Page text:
Jerrad: There was actually a guy—another pastor at a church that I worked at before—I met him at the church before I had started to have kids. He was one of those guys, where I would watch and I saw his kids, who were in their teenage years. I’m like, “Oh, man, this guy—he has done something right,” because I’m really impressed with his marriage and really impressed with his kids.
He took me under his wing and discipled me. He would have me in his home—I would watch the way that they would interact; I would watch the way he was talking to his kids; we’d go on family vacations. That was the first time, really, that I feel like I’d actually been discipled—like life on life—tons of hours of just watching him do.
Bob: Can you think of the big takeaway from what you watched?— how he interacted with his kids; or things you saw, where you said, “I have to do that when I have kids.”
Jerrad: The biggest takeaway that I can think of—is there were two actual kind of pivotal moments that I remember. One is—I had been stressing about work stuff. I was young and trying to figure out, “What am I going to do with my life/my career?”—just trying to sort all this stuff out. I was really stressed; and I asked him, “Can we go to coffee and just process this together?”
He listened to me very politely for however long I rambled. He just kind of sat back in his chair, and he smiled and he said: “Jerrad, knowing you, you’re going to have a bunch of job titles before you die. You’ll just do a bunch of stuff. Your business card will say a lot of different things. But the titles that will go with you to the grave are ‘Husband,’ ‘Father,’ and ‘Disciple.’ You will die a husband; you will die a father; and you will die a disciple of Jesus.” He said, “Go home and crush it at those things.”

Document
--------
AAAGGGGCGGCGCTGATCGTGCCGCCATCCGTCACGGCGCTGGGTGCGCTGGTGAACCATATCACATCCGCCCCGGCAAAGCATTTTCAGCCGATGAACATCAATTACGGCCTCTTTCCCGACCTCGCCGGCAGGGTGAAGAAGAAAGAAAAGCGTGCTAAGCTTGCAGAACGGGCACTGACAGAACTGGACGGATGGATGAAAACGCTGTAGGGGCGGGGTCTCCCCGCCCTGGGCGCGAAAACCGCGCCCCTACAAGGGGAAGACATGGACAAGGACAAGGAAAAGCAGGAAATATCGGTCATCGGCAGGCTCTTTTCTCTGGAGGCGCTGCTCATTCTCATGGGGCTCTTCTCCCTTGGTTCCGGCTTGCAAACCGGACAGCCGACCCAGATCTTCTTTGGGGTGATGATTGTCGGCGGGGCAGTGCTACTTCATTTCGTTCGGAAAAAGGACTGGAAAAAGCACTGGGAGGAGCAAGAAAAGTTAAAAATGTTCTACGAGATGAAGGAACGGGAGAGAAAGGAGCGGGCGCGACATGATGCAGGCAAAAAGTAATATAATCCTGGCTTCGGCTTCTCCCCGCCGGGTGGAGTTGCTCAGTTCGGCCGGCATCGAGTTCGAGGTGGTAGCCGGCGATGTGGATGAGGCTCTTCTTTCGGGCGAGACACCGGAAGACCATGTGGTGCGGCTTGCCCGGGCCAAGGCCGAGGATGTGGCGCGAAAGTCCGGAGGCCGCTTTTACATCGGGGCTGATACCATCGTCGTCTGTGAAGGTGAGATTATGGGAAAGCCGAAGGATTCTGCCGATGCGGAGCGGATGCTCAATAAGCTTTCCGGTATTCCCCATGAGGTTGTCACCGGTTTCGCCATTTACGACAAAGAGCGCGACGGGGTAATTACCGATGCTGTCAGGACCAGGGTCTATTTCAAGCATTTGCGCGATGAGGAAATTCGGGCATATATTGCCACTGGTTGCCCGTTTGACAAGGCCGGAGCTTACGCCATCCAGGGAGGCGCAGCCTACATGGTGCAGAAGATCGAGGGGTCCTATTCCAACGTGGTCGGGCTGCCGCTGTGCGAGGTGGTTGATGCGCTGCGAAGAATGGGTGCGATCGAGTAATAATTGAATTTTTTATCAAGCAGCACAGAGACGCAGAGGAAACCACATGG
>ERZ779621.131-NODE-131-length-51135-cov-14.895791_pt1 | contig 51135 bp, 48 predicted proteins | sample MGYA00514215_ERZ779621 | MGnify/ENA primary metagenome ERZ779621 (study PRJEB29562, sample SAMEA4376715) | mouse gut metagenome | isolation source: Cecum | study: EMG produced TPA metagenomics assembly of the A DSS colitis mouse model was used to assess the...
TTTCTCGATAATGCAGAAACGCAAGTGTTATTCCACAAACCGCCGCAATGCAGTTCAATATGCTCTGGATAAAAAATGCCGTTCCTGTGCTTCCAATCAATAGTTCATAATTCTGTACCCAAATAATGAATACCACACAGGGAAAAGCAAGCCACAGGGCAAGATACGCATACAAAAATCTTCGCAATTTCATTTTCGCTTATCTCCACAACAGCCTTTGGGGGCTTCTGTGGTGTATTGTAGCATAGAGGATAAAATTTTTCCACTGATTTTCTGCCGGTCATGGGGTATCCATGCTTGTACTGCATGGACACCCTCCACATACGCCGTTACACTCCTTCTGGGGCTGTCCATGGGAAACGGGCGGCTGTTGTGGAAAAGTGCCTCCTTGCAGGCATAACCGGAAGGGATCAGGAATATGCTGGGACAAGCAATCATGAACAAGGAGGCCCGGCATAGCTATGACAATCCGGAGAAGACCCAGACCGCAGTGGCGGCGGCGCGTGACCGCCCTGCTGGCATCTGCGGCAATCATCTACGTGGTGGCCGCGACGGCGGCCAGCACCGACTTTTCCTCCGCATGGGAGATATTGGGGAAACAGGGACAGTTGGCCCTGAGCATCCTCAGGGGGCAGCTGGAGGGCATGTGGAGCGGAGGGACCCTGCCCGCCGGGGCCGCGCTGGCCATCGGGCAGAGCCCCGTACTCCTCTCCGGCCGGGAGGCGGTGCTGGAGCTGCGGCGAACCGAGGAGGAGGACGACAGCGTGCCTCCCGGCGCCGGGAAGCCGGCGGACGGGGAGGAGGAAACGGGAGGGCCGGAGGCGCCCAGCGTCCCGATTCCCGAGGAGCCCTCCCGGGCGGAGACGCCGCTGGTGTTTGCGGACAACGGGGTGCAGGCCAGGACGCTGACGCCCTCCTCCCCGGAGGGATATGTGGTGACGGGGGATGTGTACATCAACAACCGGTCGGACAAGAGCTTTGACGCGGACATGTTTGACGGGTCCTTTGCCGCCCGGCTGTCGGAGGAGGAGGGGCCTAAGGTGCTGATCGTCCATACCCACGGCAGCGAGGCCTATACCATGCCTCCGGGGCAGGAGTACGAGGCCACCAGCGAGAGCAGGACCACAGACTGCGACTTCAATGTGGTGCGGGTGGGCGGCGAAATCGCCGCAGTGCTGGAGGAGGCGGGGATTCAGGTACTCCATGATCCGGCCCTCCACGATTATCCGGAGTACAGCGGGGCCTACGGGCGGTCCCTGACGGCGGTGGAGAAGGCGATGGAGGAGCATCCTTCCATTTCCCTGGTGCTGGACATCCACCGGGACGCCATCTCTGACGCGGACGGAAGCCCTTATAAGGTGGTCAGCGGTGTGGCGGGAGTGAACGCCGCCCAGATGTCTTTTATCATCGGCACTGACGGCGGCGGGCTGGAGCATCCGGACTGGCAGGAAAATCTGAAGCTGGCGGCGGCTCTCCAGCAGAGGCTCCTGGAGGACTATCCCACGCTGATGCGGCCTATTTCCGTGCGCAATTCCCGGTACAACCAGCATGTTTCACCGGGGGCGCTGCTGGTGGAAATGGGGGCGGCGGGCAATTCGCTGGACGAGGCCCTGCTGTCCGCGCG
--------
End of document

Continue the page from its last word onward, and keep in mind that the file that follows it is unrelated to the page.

I was like, “Oh; okay.” I respect this guy so much, and this is what he says is most valuable. I was like—that just relieved me of a ton of stuff. All the other stuff comes and go—jobs come and go—but I just really want to do really well at those three things.
Bob: I think a lot of guys step into life with that pressure, that: “If I’m going to be the man I’m supposed to be, I have to win in the marketplace,” and “I’ll be able to take care of marriage and family on the backstroke, but I have to really invest in the marketplace.”
You talk with guys about this a lot. Even guys, who are taking their kids to the park and showing up for their Little League—they’re still showing up for the Little League games, but they’re doing emails in the bleachers; right?
Jerrad: Right; yes. That story made me think of the word picture I’ve heard somewhere—I can’t remember where I heard it, but it’s really popular—that you spend your whole life climbing up the ladder and then you realize you’re on the wrong building. That’s where I don’t want to be—is climbing up something and, by the end of my life, realize, “Oh, I’m on the wrong building here!”
Dave: You talk about that with the jersey, in your book, about running to the wrong end zone. Tell that story, because it’s pretty funny; but it makes this point.
Jerrad: Yes; I had been a soccer player in high school—that was kind of my sport of choice. There was one day in high school—I was a freshman boy in high school—and I remember it was a Friday. All the football players wore their jersey on game day to get the whole school pumped up for the game that night.
I remember I was at my locker; and this guy walked in/football player—senior in high school walked in—he looked like a celebrity, in my mind, and apparently to everyone else; because all these girls turned and looked at him, just like—again, like a celebrity had walked in the room. I remember, as a 15-year-old boy, thinking: “How do I get that?! How can I be like that guy?”